The one thing that I can say that I see as a good this is that at least you have started to feel like maybe this is not the life that you want to lead. You are looking to have something more in life and something better and I think that this is a very good start for you. I think that once you put yourself out there you will see that there are probably a lot of people who want to get to know you and that you would like to get to know too. I wish you the best of luck!

  • Brian

    February 10th, 2013 at 9:18 AM

    Everybody has doubts of the self.When you’re unsure and lack confidence know that it is the same for most people if not all. Do not think of yourself as inferior. Everybody is worried about their reputation and likeability quotient.If you can convince yourself that you are no less than anybody or that others do not judge you as you do to yourself you would be good to go!

  • aziz

    February 11th, 2013 at 3:54 AM

    Have you ever tried working with a therapist one on one? This could make a huge difference for you

  • madeline

    February 11th, 2013 at 3:10 PM

    I had this problem and am currently employing the following technique. early days but hey its starting to show it works:

    just get out and meet new people. say whatever you want to. you think you sound stupid?so what? those people are not going to remember what you said a few days later. and anyway if they find you stupid you don’t have to worry at all. because they will not be a friend to you. DO NOT care about what other people think. that is the main concept at work here.

  • monasa

    February 12th, 2013 at 12:47 PM

    You feel like that because you think the next person may not accept you for who you are. The reality is that that person next door is exactly the same as you. Whatever your feeling, they feel too, however as they’ve made themselves come across as a confident person, that’s all it took for people to start ‘accepting’ them or ‘knowing’ them as a confident person. Its the same with you, because you’ve so frequently come across as an inward or shy person, most people like that walk around in a bubble that gives of a message saying ‘stay away, i’m in my world’ that people are often scared to break so don’t talk to. Try this, for one day, just imagine that the people around you are all babies, little small, cute babies that you don’t care how you come across to.And literally speak your heart out, just for one day, and see how it works. Best case scenario, a conversation strikes up with someone and you get to know them perhaps. Worst case scenario, You’ve perhaps shouted. Just try it, see if it works, just for a day!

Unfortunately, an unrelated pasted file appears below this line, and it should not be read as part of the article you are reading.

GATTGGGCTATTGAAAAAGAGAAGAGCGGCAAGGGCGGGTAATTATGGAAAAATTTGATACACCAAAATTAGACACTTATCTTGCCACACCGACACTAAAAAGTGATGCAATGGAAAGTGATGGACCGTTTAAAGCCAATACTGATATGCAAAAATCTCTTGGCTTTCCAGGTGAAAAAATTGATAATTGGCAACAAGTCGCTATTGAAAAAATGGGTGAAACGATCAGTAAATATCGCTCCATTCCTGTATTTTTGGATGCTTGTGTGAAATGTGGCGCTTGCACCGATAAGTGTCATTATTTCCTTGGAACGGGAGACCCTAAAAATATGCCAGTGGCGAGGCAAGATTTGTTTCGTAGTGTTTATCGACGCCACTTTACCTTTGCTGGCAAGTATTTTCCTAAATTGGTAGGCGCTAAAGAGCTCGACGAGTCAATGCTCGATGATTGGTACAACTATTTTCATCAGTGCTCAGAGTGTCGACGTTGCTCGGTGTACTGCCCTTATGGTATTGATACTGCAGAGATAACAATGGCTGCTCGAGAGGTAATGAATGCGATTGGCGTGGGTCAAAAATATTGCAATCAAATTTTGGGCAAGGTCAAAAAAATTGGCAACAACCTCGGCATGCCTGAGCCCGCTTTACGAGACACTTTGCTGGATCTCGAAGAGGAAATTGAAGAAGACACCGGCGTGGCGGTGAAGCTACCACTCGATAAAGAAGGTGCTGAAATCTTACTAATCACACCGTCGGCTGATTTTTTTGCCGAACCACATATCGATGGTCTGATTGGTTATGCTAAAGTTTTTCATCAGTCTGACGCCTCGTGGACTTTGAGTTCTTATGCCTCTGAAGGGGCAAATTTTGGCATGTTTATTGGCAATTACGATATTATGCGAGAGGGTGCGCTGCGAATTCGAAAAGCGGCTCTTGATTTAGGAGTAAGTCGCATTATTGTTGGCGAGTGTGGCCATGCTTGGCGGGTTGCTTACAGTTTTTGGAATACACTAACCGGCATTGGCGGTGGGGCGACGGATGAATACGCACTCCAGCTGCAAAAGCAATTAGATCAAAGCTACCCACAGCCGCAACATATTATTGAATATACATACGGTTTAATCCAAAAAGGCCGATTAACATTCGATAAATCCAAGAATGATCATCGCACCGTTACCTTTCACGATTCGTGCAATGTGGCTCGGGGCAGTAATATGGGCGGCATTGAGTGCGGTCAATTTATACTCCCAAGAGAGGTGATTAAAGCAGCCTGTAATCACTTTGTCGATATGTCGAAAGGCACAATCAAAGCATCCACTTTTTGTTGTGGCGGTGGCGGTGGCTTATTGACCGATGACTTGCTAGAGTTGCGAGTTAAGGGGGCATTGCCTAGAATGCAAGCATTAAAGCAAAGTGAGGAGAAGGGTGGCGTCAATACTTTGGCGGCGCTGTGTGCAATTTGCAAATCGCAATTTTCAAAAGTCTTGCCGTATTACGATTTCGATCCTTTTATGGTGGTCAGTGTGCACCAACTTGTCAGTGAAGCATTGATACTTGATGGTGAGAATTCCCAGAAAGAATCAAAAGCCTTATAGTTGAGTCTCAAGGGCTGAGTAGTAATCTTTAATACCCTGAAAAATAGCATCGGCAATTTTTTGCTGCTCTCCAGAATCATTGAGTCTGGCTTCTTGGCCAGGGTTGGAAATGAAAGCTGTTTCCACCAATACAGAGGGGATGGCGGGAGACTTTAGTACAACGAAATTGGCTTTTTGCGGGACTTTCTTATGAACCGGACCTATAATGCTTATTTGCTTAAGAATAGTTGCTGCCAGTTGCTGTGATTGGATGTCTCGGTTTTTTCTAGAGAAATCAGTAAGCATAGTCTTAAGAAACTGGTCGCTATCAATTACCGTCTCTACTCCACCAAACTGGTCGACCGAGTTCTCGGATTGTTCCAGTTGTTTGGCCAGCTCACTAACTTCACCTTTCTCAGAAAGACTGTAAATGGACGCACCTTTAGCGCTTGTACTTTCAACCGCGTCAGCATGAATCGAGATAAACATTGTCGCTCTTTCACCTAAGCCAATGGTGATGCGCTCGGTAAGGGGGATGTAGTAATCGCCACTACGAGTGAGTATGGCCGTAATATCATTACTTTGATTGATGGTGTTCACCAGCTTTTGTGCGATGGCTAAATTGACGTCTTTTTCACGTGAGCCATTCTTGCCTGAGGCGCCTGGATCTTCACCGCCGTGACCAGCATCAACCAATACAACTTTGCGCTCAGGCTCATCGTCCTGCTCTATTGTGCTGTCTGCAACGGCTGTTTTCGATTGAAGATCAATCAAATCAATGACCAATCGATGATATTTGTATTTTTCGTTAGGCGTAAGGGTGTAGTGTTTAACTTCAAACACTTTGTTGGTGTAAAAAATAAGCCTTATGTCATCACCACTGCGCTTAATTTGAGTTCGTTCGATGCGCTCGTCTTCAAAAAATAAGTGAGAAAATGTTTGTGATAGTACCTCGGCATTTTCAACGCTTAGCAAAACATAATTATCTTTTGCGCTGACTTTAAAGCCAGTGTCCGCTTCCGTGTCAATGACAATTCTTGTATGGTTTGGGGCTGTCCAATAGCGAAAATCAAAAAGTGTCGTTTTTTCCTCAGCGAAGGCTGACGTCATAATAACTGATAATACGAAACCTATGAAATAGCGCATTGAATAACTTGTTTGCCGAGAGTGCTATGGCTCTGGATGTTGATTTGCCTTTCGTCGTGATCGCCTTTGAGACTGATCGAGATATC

Good Luck and I hope you find the bestest friends ever!

  • Darren Haber, MFT

    February 16th, 2013 at 10:17 PM

    Thanks to all those who wrote in comments.

  • SixxBoomBang

    February 21st, 2013 at 1:33 AM

    This isn’t professional advise but your introverted ways might be a sign of being able to be self sufficient and people not fulfilling what standard you might imagine them to be at. For example if you were in a role playing club, one might expect everyone there to be interested in role playing. After going a few days you find that the group does role play but it is in such a mocking way that you would consider it a joke rather than a different style of playing and thus you leave.

    In addition to the many problems each person must hurdle to make a new friend we must also hurdle the expectations we have for others or that they have for us. Its part of what makes things hard for me at least.

  • Mike

    November 20th, 2013 at 8:03 PM

    youtu.be/Iy2k5vM3qLs

    Awkwardly making friends.

    You’ll be fine.

  • Lisa

    January 1st, 2014 at 4:20 PM

    Hi, looking for a good therapist for my 16yr son that is very sad and depressed. All he wants is to know where he fits into this world and wants to feel some happiness. Very smart but needs help to get back on track. Much more, but would like to find some help that works with this age. Anaheim, Ca.

  • Darren Haber

    January 2nd, 2014 at 7:28 AM

    Hi Lisa. Pls send me your email to darren@therapistinlosangeles.com and I’ll send you some referrals. Thanks to you and everyone for the excellent responses!

  • Andrew Burgon

    April 14th, 2014 at 5:34 PM

    Socially Stymied,

    Time to get your feet wet. If parties cause you anxiety then start by finding individuals and small groups to hang out with socially then ease into parties by going to small ones or ones that your friends are going to. It’s not mandatory, of course, to attend parties but they do offer some great social experiences. You may find that you might be more comfortable at a particular kind of party like a board game party or a comedy party.

    If you follow this route two things in particular should grow if you are determined to make friends. Your social capacity and your social confidence.

    Social capacity has to do with how many people you can socially accommodate in your life. My social capacity grew to a point where I could easily get 15 people up for a game of beach volleyball or 20 for a party at my home. As for social confidence it’s a game changer that will help you draw the kind of friends you desire into your life.